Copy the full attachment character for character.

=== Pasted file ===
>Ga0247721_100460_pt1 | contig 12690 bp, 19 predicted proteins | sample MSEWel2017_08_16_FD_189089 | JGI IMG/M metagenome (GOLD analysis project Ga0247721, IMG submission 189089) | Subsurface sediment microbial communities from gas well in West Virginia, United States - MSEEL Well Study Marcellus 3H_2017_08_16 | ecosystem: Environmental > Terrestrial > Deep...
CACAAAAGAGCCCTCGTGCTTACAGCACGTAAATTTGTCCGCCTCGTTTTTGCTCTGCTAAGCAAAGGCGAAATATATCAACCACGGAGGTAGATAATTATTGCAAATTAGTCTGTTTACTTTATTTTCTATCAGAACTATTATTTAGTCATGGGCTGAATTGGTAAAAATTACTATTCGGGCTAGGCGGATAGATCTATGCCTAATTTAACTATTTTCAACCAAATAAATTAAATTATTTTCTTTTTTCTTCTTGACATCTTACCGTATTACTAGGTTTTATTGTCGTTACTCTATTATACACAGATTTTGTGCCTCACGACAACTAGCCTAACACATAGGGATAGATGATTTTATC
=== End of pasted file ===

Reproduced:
>Ga0247721_100460_pt1 | contig 12690 bp, 19 predicted proteins | sample MSEWel2017_08_16_FD_189089 | JGI IMG/M metagenome (GOLD analysis project Ga0247721, IMG submission 189089) | Subsurface sediment microbial communities from gas well in West Virginia, United States - MSEEL Well Study Marcellus 3H_2017_08_16 | ecosystem: Environmental > Terrestrial > Deep...
CACAAAAGAGCCCTCGTGCTTACAGCACGTAAATTTGTCCGCCTCGTTTTTGCTCTGCTAAGCAAAGGCGAAATATATCAACCACGGAGGTAGATAATTATTGCAAATTAGTCTGTTTACTTTATTTTCTATCAGAACTATTATTTAGTCATGGGCTGAATTGGTAAAAATTACTATTCGGGCTAGGCGGATAGATCTATGCCTAATTTAACTATTTTCAACCAAATAAATTAAATTATTTTCTTTTTTCTTCTTGACATCTTACCGTATTACTAGGTTTTATTGTCGTTACTCTATTATACACAGATTTTGTGCCTCACGACAACTAGCCTAACACATAGGGATAGATGATTTTATC